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This content was published: December 3, 2019. Phone numbers, email addresses, and other information may have changed.

My worst online class

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Heather Guevara Red Light Photo

Heather red light photo

This past summer, I was capping off my birthday week celebration with some special time with cousins. I had just picked them up and we rounded a corner where no fewer than 15 lanes intersect in the Portland metro area (nope, not an exaggeration– it’s a mess). A few weeks later, I received an invitation in the mail to pay a ticket for the red right arrow light I ran (according to the traffic cam and police officer review of the footage). My other option was to plead no contest or not guilty and hope the judge would offer me traffic school so that the ticket wouldn’t be on my permanent driving record. The choice was obvious–tell the judge that the intersection is dangerous and a traffic study should be conducted immediately. On the sound advice of friends, they recommended that I go to court, verbalize my error and ask the judge for some mercy. So, I did go to court and then began my experience with my worst online class EVER!

Registration was online and seemed pretty easy. It gave me high hopes for the course. I searched through various titles available to me including: Anger Management, Positive Choices, and Living With Neighbors. All three sounded intriguing, but I was pretty sure they didn’t apply to me in this situation. I logged in a couple of weeks later to get the course over with. I mean, how hard could this course really be? I work in online learning and I’ve basically been a student or taught students my entire life. I also had a perfect driving record until that point.

I quickly searched for a syllabus or list of outcomes or ways I’d be assessed. I did find something that could loosely be called “goals for the course,” but I never really could figure out how long it would actually take me, if there would be assignments and quizzes, or if I would even get a certificate of completion at the end for my fridge (or to show the judge). There were certainly no real course-level nor module-level outcomes (hint: you should have course and module-level outcomes in all of your courses to help the learner know what to expect). The course was also not mobile-responsive. This means I spent lots of time enlarging text and panning back and forth across my cell phone screen to try to read everything on the page (hint: use the latest Brightspace template– it’s mobile-responsive). Because I didn’t know how I would be assessed, I had no idea if I should be taking notes and preparing for some type of exam or essay (hint: let your students know how and when they will be assessed and align your assessments and assignments with your module-level outcomes).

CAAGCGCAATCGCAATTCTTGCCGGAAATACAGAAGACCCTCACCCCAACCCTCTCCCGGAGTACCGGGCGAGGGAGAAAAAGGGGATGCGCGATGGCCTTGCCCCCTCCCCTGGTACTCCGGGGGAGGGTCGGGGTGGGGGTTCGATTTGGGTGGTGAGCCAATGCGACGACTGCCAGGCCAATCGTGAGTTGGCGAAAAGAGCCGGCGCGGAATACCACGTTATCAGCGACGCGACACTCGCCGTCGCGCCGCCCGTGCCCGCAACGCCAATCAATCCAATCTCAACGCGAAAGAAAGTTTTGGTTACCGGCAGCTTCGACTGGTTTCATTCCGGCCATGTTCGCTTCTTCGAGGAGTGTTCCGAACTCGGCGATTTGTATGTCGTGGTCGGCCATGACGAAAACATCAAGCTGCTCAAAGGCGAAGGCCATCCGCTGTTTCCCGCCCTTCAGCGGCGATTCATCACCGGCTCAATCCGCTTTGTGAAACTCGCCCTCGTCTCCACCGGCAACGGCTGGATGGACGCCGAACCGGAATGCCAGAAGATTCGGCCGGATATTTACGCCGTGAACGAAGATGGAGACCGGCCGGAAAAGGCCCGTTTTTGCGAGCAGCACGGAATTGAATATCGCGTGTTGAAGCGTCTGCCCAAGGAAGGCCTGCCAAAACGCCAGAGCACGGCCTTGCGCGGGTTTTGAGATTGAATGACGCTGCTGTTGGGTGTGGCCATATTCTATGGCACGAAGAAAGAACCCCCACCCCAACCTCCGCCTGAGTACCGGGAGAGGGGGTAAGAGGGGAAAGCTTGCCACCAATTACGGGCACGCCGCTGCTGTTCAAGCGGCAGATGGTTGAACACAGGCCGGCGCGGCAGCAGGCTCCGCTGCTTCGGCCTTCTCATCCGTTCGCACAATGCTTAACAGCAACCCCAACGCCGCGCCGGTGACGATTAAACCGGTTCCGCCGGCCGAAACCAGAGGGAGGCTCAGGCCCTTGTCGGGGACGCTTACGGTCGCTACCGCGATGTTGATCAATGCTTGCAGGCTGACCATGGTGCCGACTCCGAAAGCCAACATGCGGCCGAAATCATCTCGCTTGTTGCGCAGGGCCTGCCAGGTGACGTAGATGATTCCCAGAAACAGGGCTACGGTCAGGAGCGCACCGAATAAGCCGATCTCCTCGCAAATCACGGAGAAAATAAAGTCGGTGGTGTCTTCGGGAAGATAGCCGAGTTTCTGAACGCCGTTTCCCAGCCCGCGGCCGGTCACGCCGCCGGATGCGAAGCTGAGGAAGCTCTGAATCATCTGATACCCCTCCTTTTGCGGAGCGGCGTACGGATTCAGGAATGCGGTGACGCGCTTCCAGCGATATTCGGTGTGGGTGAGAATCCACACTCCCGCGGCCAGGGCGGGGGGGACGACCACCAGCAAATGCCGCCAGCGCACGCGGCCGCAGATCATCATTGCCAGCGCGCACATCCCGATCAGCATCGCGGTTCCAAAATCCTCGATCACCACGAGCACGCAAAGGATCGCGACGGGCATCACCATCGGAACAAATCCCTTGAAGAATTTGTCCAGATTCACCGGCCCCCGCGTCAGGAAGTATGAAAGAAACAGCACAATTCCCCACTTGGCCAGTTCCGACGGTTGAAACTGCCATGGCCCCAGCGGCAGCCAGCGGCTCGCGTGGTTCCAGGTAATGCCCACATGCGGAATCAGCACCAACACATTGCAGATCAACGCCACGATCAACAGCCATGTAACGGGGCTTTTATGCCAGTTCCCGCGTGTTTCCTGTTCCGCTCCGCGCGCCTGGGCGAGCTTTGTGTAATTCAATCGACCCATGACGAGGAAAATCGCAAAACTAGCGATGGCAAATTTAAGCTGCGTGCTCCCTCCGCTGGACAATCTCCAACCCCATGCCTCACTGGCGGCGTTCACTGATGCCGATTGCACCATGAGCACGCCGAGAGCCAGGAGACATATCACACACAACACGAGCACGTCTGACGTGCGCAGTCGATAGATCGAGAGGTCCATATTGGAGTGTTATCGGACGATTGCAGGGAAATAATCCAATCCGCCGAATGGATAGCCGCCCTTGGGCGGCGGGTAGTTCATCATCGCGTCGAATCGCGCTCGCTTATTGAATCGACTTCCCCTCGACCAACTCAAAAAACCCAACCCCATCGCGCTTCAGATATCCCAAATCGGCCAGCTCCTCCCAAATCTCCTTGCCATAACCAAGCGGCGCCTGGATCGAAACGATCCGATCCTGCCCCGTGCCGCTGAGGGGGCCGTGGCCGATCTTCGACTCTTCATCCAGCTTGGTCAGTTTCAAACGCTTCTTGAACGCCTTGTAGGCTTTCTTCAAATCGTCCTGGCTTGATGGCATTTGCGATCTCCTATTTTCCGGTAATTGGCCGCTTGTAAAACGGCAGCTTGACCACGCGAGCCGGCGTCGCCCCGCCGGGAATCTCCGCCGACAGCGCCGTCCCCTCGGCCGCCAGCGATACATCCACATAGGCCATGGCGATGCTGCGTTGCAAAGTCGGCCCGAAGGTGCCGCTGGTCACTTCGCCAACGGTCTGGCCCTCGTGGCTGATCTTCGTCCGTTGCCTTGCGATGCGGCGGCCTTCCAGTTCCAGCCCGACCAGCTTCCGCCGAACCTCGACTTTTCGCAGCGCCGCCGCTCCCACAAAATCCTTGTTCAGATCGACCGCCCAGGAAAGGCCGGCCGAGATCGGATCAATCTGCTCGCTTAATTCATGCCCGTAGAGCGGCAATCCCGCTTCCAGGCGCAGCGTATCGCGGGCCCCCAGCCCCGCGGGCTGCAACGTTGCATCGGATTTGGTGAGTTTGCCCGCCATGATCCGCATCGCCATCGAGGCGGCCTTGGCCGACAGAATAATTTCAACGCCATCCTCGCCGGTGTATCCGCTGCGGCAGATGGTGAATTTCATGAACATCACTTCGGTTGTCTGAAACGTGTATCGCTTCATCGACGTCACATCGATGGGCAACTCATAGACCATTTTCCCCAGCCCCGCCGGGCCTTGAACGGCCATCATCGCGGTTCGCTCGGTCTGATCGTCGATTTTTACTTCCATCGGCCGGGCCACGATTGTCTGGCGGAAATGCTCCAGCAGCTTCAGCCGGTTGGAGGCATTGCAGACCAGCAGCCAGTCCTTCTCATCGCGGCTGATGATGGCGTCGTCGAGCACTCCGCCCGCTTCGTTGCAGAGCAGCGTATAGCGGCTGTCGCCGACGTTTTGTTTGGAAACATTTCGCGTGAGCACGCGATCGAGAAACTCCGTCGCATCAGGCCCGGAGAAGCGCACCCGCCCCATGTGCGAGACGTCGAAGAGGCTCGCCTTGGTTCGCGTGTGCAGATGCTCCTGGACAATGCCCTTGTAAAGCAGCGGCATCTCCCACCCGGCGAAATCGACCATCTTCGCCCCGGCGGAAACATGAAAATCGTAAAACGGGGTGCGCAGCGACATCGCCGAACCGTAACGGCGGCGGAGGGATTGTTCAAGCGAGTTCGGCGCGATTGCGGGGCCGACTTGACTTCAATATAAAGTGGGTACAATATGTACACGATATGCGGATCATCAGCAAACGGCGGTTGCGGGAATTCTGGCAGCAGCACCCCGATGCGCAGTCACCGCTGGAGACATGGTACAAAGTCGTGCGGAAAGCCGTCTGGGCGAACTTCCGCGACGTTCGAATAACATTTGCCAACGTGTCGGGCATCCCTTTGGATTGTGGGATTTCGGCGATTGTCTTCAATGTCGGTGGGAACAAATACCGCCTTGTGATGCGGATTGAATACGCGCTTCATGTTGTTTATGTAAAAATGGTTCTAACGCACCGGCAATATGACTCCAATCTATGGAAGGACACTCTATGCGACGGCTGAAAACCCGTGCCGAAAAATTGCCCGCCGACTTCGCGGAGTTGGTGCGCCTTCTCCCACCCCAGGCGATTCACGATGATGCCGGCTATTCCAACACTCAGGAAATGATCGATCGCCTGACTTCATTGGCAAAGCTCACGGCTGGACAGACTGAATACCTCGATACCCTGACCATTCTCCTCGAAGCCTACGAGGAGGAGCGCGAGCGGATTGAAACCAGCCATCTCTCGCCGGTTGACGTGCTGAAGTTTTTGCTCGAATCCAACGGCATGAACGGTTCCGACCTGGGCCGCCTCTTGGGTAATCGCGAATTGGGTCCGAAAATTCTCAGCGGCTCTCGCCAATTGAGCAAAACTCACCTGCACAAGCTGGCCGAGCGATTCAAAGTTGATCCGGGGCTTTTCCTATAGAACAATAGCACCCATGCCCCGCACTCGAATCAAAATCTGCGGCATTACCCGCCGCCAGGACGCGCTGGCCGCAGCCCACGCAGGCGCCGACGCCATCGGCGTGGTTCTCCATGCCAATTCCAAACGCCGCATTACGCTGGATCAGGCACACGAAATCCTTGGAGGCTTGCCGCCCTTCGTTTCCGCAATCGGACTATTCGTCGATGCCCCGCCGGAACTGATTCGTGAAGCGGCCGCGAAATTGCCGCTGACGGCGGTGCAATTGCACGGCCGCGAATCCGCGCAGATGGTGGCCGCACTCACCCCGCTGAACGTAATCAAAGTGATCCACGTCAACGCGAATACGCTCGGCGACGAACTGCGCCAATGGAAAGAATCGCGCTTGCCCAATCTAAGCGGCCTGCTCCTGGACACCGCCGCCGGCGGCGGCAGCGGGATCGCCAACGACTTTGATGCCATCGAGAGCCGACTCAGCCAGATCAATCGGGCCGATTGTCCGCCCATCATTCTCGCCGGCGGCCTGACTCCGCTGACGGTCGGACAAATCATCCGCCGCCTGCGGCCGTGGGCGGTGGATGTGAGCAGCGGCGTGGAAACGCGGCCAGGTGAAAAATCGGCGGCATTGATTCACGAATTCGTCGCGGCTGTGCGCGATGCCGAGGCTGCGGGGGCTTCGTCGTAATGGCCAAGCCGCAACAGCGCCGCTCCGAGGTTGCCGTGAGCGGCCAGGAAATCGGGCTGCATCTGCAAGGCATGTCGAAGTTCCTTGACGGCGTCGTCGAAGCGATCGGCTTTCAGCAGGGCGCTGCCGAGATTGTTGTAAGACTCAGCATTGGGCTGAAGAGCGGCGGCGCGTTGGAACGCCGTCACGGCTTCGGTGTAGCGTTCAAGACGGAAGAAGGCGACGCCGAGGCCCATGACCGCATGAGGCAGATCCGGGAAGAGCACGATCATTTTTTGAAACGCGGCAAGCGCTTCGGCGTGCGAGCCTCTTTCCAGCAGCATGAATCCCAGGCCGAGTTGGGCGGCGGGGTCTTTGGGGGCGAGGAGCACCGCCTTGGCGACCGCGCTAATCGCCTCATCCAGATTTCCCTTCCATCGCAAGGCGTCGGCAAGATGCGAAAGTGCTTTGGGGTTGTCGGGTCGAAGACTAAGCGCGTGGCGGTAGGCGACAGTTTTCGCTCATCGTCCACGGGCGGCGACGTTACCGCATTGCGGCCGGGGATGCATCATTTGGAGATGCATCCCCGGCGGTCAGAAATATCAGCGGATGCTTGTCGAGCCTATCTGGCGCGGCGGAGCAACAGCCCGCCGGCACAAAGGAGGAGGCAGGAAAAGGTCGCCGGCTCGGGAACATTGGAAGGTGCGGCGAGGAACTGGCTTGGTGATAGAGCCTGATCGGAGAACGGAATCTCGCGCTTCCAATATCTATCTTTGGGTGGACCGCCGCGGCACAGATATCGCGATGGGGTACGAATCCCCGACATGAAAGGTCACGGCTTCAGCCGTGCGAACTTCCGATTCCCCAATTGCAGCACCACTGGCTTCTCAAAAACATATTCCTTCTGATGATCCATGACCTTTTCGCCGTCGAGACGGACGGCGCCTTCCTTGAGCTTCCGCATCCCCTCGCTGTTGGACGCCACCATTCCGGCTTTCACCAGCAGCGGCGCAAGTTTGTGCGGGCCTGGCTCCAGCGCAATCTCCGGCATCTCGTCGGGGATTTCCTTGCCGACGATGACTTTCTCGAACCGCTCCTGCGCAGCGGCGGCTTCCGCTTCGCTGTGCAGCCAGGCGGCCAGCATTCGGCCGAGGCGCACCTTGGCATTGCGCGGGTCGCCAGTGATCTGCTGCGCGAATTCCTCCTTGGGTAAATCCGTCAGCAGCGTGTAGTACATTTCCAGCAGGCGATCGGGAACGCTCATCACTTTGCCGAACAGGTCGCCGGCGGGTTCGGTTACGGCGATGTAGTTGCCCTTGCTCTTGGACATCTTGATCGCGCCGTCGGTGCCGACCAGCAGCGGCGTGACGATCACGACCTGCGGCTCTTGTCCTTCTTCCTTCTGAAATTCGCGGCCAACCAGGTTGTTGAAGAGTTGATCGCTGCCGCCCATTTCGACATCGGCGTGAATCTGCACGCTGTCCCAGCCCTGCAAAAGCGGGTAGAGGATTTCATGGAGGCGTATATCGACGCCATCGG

The content was really boring, relied heavily on long pages of text as learning materials, and had the occasional copyrighted image (sans any attribution). After a few content pages that seemed rather insulting (as they were very basic knowledge for drivers and an obvious waste of my time), I decided to stop reading the long content pages (hints: break up long pages into separate content pages with descriptive titles, add images to increase visual appeal and communicate in a different way). I decided my strategy would be to scroll through the remaining pages quickly since it didn’t appear that there would be any sort of test or assignment. CATCH! There was a timer built into each page that required that the browser remain open on the page for a suggested minimum length of time. So I couldn’t just hit the next button at the bottom of the page. Instead, I had to keep the page open for the minimum minutes. I smartened up and decided to open a page, set a timer, and answer emails until the timer went off (hint: don’t make your learners dread going into your course! Keep things fresh and appealing. Add announcements and reminders. Do anything to make the course a place students want to return to!).